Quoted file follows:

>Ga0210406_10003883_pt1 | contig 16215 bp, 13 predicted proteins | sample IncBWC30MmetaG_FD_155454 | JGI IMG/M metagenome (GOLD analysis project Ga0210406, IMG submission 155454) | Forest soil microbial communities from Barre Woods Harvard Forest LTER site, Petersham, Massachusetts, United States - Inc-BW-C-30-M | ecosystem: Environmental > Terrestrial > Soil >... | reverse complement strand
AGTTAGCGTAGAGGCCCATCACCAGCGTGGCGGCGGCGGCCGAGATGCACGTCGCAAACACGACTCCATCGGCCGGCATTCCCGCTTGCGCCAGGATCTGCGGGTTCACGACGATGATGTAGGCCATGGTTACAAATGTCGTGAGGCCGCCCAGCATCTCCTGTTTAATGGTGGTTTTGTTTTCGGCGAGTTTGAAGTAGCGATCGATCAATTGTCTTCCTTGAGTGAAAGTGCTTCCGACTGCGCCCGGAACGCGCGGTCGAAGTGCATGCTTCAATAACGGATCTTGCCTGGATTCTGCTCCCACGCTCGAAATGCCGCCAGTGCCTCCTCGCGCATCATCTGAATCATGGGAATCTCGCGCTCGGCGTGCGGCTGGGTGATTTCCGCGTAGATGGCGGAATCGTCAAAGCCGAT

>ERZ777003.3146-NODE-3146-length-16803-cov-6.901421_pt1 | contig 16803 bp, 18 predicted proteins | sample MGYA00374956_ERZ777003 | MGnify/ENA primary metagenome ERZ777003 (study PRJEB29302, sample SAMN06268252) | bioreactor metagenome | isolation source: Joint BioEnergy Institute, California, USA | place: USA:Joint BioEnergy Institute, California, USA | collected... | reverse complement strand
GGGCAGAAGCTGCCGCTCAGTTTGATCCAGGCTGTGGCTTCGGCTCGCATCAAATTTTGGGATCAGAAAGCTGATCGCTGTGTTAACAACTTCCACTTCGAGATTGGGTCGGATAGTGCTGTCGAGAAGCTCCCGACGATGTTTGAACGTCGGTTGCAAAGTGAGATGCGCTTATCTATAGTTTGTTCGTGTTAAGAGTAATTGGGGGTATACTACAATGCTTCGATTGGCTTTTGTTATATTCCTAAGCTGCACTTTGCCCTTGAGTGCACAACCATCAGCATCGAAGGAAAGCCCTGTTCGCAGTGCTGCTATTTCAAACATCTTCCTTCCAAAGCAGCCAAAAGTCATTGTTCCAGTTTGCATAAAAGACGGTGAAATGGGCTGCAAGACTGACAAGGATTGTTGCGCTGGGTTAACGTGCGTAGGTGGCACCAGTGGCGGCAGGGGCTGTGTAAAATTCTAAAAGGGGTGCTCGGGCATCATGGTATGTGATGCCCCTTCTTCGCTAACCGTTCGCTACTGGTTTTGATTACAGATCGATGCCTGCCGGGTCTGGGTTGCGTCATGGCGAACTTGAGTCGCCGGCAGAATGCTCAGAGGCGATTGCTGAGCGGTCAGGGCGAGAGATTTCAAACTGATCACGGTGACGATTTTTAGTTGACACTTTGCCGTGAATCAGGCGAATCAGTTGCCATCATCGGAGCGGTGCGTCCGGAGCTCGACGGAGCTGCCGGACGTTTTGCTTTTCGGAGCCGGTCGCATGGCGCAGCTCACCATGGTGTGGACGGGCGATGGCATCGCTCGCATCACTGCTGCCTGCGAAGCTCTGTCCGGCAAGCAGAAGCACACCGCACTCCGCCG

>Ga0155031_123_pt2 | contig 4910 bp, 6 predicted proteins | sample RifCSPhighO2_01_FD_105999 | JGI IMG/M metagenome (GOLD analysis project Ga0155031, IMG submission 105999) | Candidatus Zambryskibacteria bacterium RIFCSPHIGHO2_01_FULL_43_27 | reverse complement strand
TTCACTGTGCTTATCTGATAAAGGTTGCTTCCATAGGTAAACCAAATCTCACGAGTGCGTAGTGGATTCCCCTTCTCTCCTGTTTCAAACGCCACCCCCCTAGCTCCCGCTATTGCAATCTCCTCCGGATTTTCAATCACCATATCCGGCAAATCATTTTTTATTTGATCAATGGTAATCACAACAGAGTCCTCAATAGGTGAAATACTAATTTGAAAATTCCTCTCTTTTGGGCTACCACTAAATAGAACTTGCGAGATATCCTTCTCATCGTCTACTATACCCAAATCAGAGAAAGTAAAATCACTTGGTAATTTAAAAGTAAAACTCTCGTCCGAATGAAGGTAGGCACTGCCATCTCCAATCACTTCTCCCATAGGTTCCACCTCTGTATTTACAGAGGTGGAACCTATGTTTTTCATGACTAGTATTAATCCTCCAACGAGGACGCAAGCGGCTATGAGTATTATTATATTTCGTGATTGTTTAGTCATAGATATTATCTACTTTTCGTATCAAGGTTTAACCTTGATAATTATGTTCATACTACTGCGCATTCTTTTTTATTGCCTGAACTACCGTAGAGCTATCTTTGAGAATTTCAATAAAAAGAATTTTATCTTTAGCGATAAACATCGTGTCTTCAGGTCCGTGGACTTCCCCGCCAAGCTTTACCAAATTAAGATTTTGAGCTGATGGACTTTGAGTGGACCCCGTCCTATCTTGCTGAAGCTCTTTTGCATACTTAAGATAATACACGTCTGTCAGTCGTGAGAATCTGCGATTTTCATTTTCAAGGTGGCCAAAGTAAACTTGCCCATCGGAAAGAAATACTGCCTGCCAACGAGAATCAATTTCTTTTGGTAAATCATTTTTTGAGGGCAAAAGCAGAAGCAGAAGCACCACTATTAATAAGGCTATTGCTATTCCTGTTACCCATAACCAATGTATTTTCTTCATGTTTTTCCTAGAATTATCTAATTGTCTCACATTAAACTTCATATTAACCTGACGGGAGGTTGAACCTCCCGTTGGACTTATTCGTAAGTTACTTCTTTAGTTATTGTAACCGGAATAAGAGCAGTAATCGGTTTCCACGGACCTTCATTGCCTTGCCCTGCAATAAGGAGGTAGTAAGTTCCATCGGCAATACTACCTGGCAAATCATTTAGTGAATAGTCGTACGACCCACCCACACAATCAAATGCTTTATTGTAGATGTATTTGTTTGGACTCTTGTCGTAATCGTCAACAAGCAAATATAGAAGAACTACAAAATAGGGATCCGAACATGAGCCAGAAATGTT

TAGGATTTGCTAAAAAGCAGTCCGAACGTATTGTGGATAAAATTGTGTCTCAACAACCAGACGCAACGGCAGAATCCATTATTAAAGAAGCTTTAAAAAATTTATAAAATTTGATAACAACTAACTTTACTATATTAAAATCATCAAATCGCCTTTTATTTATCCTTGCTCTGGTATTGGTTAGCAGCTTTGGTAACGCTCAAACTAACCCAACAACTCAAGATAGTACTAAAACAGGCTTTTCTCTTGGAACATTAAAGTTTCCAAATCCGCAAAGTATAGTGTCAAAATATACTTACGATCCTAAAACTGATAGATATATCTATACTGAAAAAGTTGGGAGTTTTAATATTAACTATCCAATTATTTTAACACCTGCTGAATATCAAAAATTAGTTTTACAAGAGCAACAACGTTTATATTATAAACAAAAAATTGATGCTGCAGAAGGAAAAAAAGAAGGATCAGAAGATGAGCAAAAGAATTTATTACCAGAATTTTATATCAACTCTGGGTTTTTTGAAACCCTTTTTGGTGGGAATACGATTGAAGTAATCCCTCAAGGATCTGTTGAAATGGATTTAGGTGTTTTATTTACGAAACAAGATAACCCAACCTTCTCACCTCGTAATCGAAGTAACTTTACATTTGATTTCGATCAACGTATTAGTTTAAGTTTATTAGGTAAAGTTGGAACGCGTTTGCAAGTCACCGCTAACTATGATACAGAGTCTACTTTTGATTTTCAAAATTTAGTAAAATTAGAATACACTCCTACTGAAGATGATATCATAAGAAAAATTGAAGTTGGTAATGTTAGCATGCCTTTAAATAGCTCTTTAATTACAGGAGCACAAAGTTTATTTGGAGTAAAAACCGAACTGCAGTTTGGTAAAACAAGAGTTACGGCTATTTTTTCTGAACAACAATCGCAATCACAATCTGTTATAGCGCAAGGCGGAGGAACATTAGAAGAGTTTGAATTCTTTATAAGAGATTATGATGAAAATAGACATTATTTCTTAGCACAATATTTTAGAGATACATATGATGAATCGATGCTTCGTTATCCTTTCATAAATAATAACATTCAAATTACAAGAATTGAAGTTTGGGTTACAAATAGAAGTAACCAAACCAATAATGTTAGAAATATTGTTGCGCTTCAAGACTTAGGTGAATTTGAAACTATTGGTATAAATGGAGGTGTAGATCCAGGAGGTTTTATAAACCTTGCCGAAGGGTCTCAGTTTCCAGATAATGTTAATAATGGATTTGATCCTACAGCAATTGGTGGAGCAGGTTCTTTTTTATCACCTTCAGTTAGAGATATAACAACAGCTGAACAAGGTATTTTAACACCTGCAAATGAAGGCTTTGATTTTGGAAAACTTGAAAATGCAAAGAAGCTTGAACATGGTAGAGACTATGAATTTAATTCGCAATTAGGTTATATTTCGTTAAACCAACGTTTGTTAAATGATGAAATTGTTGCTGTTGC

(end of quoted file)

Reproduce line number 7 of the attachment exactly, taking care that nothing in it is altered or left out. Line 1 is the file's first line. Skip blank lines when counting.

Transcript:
TAGGATTTGCTAAAAAGCAGTCCGAACGTATTGTGGATAAAATTGTGTCTCAACAACCAGACGCAACGGCAGAATCCATTATTAAAGAAGCTTTAAAAAATTTATAAAATTTGATAACAACTAACTTTACTATATTAAAATCATCAAATCGCCTTTTATTTATCCTTGCTCTGGTATTGGTTAGCAGCTTTGGTAACGCTCAAACTAACCCAACAACTCAAGATAGTACTAAAACAGGCTTTTCTCTTGGAACATTAAAGTTTCCAAATCCGCAAAGTATAGTGTCAAAATATACTTACGATCCTAAAACTGATAGATATATCTATACTGAAAAAGTTGGGAGTTTTAATATTAACTATCCAATTATTTTAACACCTGCTGAATATCAAAAATTAGTTTTACAAGAGCAACAACGTTTATATTATAAACAAAAAATTGATGCTGCAGAAGGAAAAAAAGAAGGATCAGAAGATGAGCAAAAGAATTTATTACCAGAATTTTATATCAACTCTGGGTTTTTTGAAACCCTTTTTGGTGGGAATACGATTGAAGTAATCCCTCAAGGATCTGTTGAAATGGATTTAGGTGTTTTATTTACGAAACAAGATAACCCAACCTTCTCACCTCGTAATCGAAGTAACTTTACATTTGATTTCGATCAACGTATTAGTTTAAGTTTATTAGGTAAAGTTGGAACGCGTTTGCAAGTCACCGCTAACTATGATACAGAGTCTACTTTTGATTTTCAAAATTTAGTAAAATTAGAATACACTCCTACTGAAGATGATATCATAAGAAAAATTGAAGTTGGTAATGTTAGCATGCCTTTAAATAGCTCTTTAATTACAGGAGCACAAAGTTTATTTGGAGTAAAAACCGAACTGCAGTTTGGTAAAACAAGAGTTACGGCTATTTTTTCTGAACAACAATCGCAATCACAATCTGTTATAGCGCAAGGCGGAGGAACATTAGAAGAGTTTGAATTCTTTATAAGAGATTATGATGAAAATAGACATTATTTCTTAGCACAATATTTTAGAGATACATATGATGAATCGATGCTTCGTTATCCTTTCATAAATAATAACATTCAAATTACAAGAATTGAAGTTTGGGTTACAAATAGAAGTAACCAAACCAATAATGTTAGAAATATTGTTGCGCTTCAAGACTTAGGTGAATTTGAAACTATTGGTATAAATGGAGGTGTAGATCCAGGAGGTTTTATAAACCTTGCCGAAGGGTCTCAGTTTCCAGATAATGTTAATAATGGATTTGATCCTACAGCAATTGGTGGAGCAGGTTCTTTTTTATCACCTTCAGTTAGAGATATAACAACAGCTGAACAAGGTATTTTAACACCTGCAAATGAAGGCTTTGATTTTGGAAAACTTGAAAATGCAAAGAAGCTTGAACATGGTAGAGACTATGAATTTAATTCGCAATTAGGTTATATTTCGTTAAACCAACGTTTGTTAAATGATGAAATTGTTGCTGTTGC